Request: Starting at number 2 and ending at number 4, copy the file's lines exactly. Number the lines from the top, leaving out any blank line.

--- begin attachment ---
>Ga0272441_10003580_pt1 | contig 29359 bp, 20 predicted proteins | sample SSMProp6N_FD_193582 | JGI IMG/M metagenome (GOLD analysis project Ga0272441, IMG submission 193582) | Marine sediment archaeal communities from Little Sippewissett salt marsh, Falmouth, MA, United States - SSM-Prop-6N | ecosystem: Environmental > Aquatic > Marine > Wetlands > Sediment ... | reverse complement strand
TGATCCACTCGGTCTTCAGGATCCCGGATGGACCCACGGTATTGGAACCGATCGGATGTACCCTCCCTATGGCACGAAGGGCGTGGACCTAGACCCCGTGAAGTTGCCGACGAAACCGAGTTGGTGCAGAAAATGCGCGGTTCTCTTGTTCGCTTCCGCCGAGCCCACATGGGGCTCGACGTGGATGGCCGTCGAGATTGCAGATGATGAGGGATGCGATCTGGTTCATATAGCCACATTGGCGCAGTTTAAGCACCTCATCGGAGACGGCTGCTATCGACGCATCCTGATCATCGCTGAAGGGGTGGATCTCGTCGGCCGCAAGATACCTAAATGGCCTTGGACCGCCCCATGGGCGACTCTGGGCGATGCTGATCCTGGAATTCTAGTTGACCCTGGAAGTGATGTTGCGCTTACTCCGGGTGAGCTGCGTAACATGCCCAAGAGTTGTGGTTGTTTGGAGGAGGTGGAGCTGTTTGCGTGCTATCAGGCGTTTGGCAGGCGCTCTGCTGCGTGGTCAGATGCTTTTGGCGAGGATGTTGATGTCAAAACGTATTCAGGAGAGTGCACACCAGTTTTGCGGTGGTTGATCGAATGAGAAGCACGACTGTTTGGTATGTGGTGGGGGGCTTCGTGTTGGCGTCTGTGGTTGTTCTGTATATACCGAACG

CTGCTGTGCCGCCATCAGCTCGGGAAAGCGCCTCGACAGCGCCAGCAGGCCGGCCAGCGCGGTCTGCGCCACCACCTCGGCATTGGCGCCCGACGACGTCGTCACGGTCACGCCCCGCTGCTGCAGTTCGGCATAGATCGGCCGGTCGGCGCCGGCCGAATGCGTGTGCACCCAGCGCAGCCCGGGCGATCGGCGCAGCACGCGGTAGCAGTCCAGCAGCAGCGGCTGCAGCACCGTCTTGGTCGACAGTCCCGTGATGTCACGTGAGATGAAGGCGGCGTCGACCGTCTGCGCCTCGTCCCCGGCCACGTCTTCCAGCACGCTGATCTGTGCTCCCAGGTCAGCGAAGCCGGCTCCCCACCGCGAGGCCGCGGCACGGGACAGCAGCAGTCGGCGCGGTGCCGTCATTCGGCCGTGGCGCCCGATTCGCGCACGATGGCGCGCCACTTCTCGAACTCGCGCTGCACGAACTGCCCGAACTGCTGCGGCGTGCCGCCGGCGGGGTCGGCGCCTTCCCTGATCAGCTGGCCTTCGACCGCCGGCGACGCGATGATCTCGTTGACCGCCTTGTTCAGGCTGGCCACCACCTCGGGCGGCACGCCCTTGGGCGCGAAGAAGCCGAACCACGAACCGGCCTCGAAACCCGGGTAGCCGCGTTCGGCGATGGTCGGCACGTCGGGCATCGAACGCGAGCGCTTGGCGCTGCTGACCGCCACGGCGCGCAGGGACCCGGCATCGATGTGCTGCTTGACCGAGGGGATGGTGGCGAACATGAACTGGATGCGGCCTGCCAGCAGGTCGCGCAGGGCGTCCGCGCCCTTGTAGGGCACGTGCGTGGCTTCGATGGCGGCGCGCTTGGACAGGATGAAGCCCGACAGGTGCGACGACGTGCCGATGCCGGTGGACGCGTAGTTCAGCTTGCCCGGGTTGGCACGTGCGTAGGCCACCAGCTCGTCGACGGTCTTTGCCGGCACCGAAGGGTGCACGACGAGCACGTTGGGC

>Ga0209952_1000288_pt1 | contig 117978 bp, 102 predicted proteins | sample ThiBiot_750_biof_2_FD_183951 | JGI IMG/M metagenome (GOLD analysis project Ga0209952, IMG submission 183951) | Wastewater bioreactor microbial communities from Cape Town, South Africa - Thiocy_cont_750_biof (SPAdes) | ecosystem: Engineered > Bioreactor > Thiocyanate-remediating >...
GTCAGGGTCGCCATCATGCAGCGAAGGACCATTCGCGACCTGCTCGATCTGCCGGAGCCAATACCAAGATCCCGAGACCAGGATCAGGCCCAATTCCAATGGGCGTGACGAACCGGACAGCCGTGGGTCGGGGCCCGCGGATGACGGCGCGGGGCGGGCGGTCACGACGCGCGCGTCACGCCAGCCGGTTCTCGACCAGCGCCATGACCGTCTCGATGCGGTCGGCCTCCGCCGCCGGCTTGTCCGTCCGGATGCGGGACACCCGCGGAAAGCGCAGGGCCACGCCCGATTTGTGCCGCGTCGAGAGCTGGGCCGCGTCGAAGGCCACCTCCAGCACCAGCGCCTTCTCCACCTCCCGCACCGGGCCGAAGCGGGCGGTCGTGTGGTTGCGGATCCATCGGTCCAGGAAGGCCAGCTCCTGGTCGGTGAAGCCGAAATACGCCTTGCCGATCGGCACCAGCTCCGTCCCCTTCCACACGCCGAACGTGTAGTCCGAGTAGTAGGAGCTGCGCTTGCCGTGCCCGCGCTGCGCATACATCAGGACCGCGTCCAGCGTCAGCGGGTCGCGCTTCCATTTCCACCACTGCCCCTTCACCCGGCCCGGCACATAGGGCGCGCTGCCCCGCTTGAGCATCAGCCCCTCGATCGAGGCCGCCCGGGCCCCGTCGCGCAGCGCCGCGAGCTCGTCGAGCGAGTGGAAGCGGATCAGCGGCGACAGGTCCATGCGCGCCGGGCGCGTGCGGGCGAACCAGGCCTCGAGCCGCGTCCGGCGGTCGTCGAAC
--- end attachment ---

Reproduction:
TGATCCACTCGGTCTTCAGGATCCCGGATGGACCCACGGTATTGGAACCGATCGGATGTACCCTCCCTATGGCACGAAGGGCGTGGACCTAGACCCCGTGAAGTTGCCGACGAAACCGAGTTGGTGCAGAAAATGCGCGGTTCTCTTGTTCGCTTCCGCCGAGCCCACATGGGGCTCGACGTGGATGGCCGTCGAGATTGCAGATGATGAGGGATGCGATCTGGTTCATATAGCCACATTGGCGCAGTTTAAGCACCTCATCGGAGACGGCTGCTATCGACGCATCCTGATCATCGCTGAAGGGGTGGATCTCGTCGGCCGCAAGATACCTAAATGGCCTTGGACCGCCCCATGGGCGACTCTGGGCGATGCTGATCCTGGAATTCTAGTTGACCCTGGAAGTGATGTTGCGCTTACTCCGGGTGAGCTGCGTAACATGCCCAAGAGTTGTGGTTGTTTGGAGGAGGTGGAGCTGTTTGCGTGCTATCAGGCGTTTGGCAGGCGCTCTGCTGCGTGGTCAGATGCTTTTGGCGAGGATGTTGATGTCAAAACGTATTCAGGAGAGTGCACACCAGTTTTGCGGTGGTTGATCGAATGAGAAGCACGACTGTTTGGTATGTGGTGGGGGGCTTCGTGTTGGCGTCTGTGGTTGTTCTGTATATACCGAACG

CTGCTGTGCCGCCATCAGCTCGGGAAAGCGCCTCGACAGCGCCAGCAGGCCGGCCAGCGCGGTCTGCGCCACCACCTCGGCATTGGCGCCCGACGACGTCGTCACGGTCACGCCCCGCTGCTGCAGTTCGGCATAGATCGGCCGGTCGGCGCCGGCCGAATGCGTGTGCACCCAGCGCAGCCCGGGCGATCGGCGCAGCACGCGGTAGCAGTCCAGCAGCAGCGGCTGCAGCACCGTCTTGGTCGACAGTCCCGTGATGTCACGTGAGATGAAGGCGGCGTCGACCGTCTGCGCCTCGTCCCCGGCCACGTCTTCCAGCACGCTGATCTGTGCTCCCAGGTCAGCGAAGCCGGCTCCCCACCGCGAGGCCGCGGCACGGGACAGCAGCAGTCGGCGCGGTGCCGTCATTCGGCCGTGGCGCCCGATTCGCGCACGATGGCGCGCCACTTCTCGAACTCGCGCTGCACGAACTGCCCGAACTGCTGCGGCGTGCCGCCGGCGGGGTCGGCGCCTTCCCTGATCAGCTGGCCTTCGACCGCCGGCGACGCGATGATCTCGTTGACCGCCTTGTTCAGGCTGGCCACCACCTCGGGCGGCACGCCCTTGGGCGCGAAGAAGCCGAACCACGAACCGGCCTCGAAACCCGGGTAGCCGCGTTCGGCGATGGTCGGCACGTCGGGCATCGAACGCGAGCGCTTGGCGCTGCTGACCGCCACGGCGCGCAGGGACCCGGCATCGATGTGCTGCTTGACCGAGGGGATGGTGGCGAACATGAACTGGATGCGGCCTGCCAGCAGGTCGCGCAGGGCGTCCGCGCCCTTGTAGGGCACGTGCGTGGCTTCGATGGCGGCGCGCTTGGACAGGATGAAGCCCGACAGGTGCGACGACGTGCCGATGCCGGTGGACGCGTAGTTCAGCTTGCCCGGGTTGGCACGTGCGTAGGCCACCAGCTCGTCGACGGTCTTTGCCGGCACCGAAGGGTGCACGACGAGCACGTTGGGC

>Ga0209952_1000288_pt1 | contig 117978 bp, 102 predicted proteins | sample ThiBiot_750_biof_2_FD_183951 | JGI IMG/M metagenome (GOLD analysis project Ga0209952, IMG submission 183951) | Wastewater bioreactor microbial communities from Cape Town, South Africa - Thiocy_cont_750_biof (SPAdes) | ecosystem: Engineered > Bioreactor > Thiocyanate-remediating >...